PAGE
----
An H. P. Lovecraft Encyclopedia

By S. T. Joshi; David E. Schultz | Go to book overview

F

“Facts Concerning the Late Arthur Jermyn and His Family.” Short story (3,720 words); probably written in the fall of 1920. First published in the Wolverine (March and June 1921); rpt. WT (April 1924) and WT (May 1935); first collected in O; corrected text in D; annotated version in CC.

Sir Arthur Jermyn was of a venerable but eccentric family. In the eighteenth century, Sir Wade Jermyn “was one of the earliest explorers of the Congo region,” but was placed in a madhouse after speaking wildly of “a prehistoric white Congolese civilisation.” He had brought back from the Congo a wife—reportedly the daughter of a Portuguese trader—who was never seen. The offspring of the union were very peculiar in both physiognomy and mentality. In the middle of the nineteenth century, a Sir Robert Jermyn killed nearly his entire family as well as a fellow African explorer who had brought back strange tales (and perhaps other things) from the area of Sir Wade’s explorations. Arthur Jermyn seeks to redeem the family name by continuing Sir Wade’s researches and perhaps vindicating him. Pursuing reports of a white ape who became a goddess in the prehistoric African civilization, he comes upon the remains of the site in 1912 but finds little confirmation of the story of the white ape. This confirmation is supplied by a Belgian explorer who ships the object to Jermyn House. The hideous rotting thing is found to be wearing a locket containing the Jermyn coat of arms; what remains of its face bears an uncanny resemblance to that of Arthur Jermyn. When he sees this object, Jermyn douses himself in oil and sets himself aflame.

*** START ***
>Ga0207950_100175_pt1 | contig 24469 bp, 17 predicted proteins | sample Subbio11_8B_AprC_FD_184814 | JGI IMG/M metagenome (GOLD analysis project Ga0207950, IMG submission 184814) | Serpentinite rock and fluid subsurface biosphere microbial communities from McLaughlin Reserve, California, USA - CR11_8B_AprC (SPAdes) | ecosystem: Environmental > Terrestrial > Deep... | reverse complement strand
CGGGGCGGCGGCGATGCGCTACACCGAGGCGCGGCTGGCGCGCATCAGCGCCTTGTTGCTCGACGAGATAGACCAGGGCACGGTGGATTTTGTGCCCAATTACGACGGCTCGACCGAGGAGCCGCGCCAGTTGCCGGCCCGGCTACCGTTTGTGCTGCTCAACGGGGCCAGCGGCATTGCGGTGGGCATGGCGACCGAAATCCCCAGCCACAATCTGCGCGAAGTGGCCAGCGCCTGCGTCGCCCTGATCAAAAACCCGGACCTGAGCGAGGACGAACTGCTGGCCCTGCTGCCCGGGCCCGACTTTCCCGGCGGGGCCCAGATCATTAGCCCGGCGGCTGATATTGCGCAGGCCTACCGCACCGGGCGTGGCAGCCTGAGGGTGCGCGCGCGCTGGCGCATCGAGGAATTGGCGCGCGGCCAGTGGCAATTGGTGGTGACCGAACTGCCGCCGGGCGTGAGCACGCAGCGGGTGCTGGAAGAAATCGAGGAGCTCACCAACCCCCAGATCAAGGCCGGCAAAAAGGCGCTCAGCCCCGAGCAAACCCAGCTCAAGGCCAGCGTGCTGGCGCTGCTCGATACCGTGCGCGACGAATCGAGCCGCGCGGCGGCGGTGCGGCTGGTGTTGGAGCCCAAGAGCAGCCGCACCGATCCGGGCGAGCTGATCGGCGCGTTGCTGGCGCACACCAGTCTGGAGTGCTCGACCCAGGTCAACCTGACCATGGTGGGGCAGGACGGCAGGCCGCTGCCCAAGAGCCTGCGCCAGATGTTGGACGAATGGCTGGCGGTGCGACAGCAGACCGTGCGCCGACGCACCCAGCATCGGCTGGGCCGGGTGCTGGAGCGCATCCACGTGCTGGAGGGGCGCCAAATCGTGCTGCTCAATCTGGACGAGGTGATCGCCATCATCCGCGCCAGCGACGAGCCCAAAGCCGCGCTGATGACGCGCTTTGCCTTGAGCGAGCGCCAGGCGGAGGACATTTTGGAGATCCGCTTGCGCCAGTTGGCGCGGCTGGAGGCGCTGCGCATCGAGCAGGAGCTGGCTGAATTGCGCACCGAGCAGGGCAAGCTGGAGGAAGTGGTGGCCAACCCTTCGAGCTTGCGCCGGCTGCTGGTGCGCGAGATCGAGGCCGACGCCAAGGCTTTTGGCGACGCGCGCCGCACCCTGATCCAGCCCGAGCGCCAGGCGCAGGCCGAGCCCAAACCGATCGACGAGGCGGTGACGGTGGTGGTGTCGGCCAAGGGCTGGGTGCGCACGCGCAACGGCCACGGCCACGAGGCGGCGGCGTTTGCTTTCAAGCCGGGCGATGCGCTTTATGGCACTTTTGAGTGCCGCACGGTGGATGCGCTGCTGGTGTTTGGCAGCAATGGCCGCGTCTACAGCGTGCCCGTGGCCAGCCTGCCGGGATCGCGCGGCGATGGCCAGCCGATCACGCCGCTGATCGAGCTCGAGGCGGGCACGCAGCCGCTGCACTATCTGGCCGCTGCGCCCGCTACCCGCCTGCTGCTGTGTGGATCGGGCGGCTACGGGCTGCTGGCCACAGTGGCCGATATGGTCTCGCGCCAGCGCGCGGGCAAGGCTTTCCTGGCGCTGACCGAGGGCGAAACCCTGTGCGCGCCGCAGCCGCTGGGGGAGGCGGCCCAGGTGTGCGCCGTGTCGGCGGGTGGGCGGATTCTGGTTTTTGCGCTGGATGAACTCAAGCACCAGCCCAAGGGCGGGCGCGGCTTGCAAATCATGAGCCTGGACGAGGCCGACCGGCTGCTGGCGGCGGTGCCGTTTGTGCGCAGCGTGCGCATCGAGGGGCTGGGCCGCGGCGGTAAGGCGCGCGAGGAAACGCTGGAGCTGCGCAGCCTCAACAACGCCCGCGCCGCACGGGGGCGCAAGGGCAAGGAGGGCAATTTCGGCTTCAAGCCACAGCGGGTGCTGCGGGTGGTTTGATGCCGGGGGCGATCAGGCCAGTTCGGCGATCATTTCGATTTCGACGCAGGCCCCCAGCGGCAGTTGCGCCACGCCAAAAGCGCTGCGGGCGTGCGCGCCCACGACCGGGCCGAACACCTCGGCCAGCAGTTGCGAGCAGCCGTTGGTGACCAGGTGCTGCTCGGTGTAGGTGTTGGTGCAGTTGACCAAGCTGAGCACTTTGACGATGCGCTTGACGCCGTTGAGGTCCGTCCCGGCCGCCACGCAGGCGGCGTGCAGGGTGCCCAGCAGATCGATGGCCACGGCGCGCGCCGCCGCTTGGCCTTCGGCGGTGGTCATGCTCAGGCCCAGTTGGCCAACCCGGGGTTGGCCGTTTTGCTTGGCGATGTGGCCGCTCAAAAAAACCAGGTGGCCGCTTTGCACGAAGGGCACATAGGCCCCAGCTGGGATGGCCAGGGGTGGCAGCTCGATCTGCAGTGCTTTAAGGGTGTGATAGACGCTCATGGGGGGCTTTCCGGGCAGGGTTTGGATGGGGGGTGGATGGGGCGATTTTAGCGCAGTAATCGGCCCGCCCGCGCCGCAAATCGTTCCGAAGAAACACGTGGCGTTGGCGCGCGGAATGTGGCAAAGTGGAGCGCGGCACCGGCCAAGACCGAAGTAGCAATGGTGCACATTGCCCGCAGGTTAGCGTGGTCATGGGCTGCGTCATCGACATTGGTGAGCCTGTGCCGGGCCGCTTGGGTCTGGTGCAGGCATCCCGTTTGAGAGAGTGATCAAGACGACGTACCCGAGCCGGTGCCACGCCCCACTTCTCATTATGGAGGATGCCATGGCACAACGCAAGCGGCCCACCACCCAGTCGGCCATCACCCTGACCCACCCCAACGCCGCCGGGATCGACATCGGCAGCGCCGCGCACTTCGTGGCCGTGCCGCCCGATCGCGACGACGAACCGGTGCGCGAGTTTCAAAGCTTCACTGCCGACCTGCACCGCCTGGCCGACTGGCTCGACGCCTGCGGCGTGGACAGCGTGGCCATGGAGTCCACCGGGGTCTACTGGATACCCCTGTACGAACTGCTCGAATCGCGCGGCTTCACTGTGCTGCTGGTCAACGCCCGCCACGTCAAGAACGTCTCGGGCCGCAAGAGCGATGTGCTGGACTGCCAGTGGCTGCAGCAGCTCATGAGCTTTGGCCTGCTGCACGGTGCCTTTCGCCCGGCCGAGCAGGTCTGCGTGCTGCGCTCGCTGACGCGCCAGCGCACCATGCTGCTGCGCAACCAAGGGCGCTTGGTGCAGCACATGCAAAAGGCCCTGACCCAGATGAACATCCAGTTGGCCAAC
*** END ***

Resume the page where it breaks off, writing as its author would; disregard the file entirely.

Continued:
The story is somewhat more complex than it appears on the surface. We are apparently to believe that there is more going on than merely a single case of miscegenation. The narrator’s opening comment (“Science, already oppressive with its shocking revelations, will perhaps be the ultimate exterminator of our human species—if separate species we be—for its reserve of unguessed horrors could never be borne by mortal brains if loosed upon the world”), in particular the clause “if separate species we be,” is a generalized statement that does not

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An H. P. Lovecraft Encyclopedia
Table of contents

Table of contents

  • Title Page iii
  • Contents vii
  • Preface ix
  • A 1
  • B 14
  • C 27
  • D 57
  • E 83
  • F 89
  • G 97
  • H 103
  • I 122
  • J 129
  • K 136
  • L 141
  • M 161
  • N 181
  • O 192
  • P 200
  • Q 220
  • R 222
  • S 230
  • T 260
  • U 281
  • V 285
  • W 288
  • Z 307
  • General Bibliography 309
  • Index 313
  • About the Authors 340
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